A pair of Royal Norwegian Air Force (RNoAF) F-35 Lightning II stealth fighter aircraft were scrambled to intercept Russian aircraft flying over the Norwegian and North Seas on Saturday.
This was the first time Norwegian F-35s are being scrambled to intercept a Russian aircraft.
The F-35A jets were launched from Ørland Main Air Station an escorted two Russian Tu-142 “Bear F/J” aircraft and one MiG-31 “Foxhound” interceptor aircraft over the Norwegian and North Seas. The jets took over the escort role from a pair of RNoAF F-16s which were earlier scrambled from Bodø Main Air Station.
One of the Tu-142 was the Tu-142MK “Bear F” variant and the other was the Tu-142MR “Bear-J” variant. Tu-142MK is a long-range maritime reconnaissance and anti-submarine warfare (ASW) aircraft while the Tu-142MR is VLF-band radio communications relay aircraft.
The Tu-142MR is tasked with long-range communications duties with ballistic missile submarines (SSBNs), a role similar to that of the U.S. Air Force’s Boeing E-6 Mercury conducting TACAMO (TAke Charge And Move Out) missions. The aircraft differed from the ASW Tu-142s in having less-sophisticated avionics, but had a long trailing wire radio aerial to relay messages to submerged submarines in times of nuclear war.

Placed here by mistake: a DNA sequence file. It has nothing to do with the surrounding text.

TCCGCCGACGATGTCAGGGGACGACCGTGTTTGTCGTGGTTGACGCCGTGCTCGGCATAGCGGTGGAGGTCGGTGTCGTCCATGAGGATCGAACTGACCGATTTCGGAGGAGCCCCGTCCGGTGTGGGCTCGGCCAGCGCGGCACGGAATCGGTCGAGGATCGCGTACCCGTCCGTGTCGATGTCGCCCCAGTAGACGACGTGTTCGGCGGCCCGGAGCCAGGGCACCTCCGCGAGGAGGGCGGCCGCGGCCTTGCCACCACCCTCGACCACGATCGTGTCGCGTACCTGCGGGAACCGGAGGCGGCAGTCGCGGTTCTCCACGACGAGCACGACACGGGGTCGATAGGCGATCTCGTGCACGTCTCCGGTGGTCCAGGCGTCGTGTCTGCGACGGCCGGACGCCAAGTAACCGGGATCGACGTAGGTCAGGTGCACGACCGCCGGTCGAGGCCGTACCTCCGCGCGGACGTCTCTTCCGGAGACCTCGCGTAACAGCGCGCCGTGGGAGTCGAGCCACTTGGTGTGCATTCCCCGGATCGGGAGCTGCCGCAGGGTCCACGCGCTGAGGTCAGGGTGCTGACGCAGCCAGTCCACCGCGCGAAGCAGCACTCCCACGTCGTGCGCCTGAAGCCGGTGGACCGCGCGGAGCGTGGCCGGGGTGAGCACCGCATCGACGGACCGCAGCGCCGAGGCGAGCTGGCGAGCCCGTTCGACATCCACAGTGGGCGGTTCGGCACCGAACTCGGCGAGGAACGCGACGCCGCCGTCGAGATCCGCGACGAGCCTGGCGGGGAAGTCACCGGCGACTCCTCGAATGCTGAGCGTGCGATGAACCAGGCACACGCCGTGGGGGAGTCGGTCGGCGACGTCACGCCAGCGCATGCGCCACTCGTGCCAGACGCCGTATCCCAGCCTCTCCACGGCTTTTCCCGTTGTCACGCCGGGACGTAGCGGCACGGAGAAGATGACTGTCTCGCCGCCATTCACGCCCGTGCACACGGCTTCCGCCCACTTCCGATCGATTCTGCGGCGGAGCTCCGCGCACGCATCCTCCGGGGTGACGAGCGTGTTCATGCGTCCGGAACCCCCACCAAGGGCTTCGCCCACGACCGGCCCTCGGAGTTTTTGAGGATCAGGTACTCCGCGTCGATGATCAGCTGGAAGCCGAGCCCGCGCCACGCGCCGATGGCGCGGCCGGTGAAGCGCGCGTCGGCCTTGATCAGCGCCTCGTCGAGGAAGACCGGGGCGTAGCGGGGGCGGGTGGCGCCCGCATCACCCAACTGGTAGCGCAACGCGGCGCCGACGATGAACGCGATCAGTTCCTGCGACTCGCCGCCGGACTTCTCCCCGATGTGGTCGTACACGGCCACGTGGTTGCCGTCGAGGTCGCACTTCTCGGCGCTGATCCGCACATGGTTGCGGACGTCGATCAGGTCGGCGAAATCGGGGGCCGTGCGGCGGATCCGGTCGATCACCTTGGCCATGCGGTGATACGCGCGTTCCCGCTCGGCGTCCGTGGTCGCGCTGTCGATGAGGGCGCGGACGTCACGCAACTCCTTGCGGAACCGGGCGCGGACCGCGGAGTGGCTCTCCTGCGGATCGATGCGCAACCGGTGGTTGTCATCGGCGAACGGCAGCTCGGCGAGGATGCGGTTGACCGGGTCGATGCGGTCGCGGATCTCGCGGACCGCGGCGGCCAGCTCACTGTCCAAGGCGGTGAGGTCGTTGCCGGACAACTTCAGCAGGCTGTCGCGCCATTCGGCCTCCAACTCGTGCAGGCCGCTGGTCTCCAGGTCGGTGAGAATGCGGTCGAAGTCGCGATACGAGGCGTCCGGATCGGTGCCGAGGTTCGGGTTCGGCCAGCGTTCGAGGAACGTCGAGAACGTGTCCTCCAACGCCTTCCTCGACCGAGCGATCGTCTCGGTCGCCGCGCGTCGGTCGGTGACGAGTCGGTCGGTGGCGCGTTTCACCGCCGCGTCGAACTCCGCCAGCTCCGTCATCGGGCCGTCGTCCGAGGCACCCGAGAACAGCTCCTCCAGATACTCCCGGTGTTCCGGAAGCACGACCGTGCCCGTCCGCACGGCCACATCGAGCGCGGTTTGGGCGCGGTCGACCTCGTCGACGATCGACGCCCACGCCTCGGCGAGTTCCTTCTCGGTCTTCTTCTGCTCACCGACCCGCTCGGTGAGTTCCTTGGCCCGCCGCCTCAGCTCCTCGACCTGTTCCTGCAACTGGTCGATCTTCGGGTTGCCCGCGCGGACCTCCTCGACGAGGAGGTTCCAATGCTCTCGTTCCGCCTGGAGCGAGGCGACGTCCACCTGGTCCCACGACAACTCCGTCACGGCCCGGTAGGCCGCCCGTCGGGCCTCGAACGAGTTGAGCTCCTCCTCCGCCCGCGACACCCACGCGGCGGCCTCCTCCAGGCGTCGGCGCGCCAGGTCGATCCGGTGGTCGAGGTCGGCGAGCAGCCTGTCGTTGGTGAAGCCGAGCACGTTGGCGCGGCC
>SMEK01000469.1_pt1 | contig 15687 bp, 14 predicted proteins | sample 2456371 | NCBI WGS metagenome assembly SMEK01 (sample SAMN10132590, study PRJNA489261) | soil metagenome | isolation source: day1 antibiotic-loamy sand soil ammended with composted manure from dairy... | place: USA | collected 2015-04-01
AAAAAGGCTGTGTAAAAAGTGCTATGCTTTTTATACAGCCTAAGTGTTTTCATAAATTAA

As the Russian aircraft continue southbound, the escort was taken over by UK Royal Air Force Quick Reaction Alert (QRA) Typhoon fighters were launched from RAF’s two QRA stations, RAF Lossiemouth in Moray, Scotland and RAF Coningsby in Lincolnshire, England.
The Russian MOD said in a statement that the Tu-142 aircraft of the Northern Fleet was conducting flight missions over the waters of the Arctic and Atlantic Oceans.
The flight duration over the sea was more than 13 hours. During the flight, the aircraft performed refueling from the Il-78 tanker aircraft of the Russian long-range aviation and were escorted by MiG-31 aircraft.
The MOD claimed that the flights were carried out in strict accordance with the international rules adding that the 10,000-km flight route passed over the neutral waters of the Barents, Norwegian, and North Seas, and the Atlantic Ocean.
The MOD has also released a video of the mission.
In November last year, Norway became the third European country to declare Initial Operational Capability (IOC) for its F-35 jets, after the United Kingdom and Italy.
By 2022, the RNoAF will have built up enough F-35s, pilots and maintainers in the country to let the F-35 take over the “quick reaction alert” (QRA) mission, which calls for operators to stand on a 24/7 alert and scramble, if needed, to intercept aircraft flying near Norwegian airspace. These F-35s will be ready for air-policing in Evenes, Northern Norway.
Norway plans to buy 52 F-35A Lightning II jets. They are to be based in Ørland Air Station (main location) and from 2022 also in Evenes Air Station.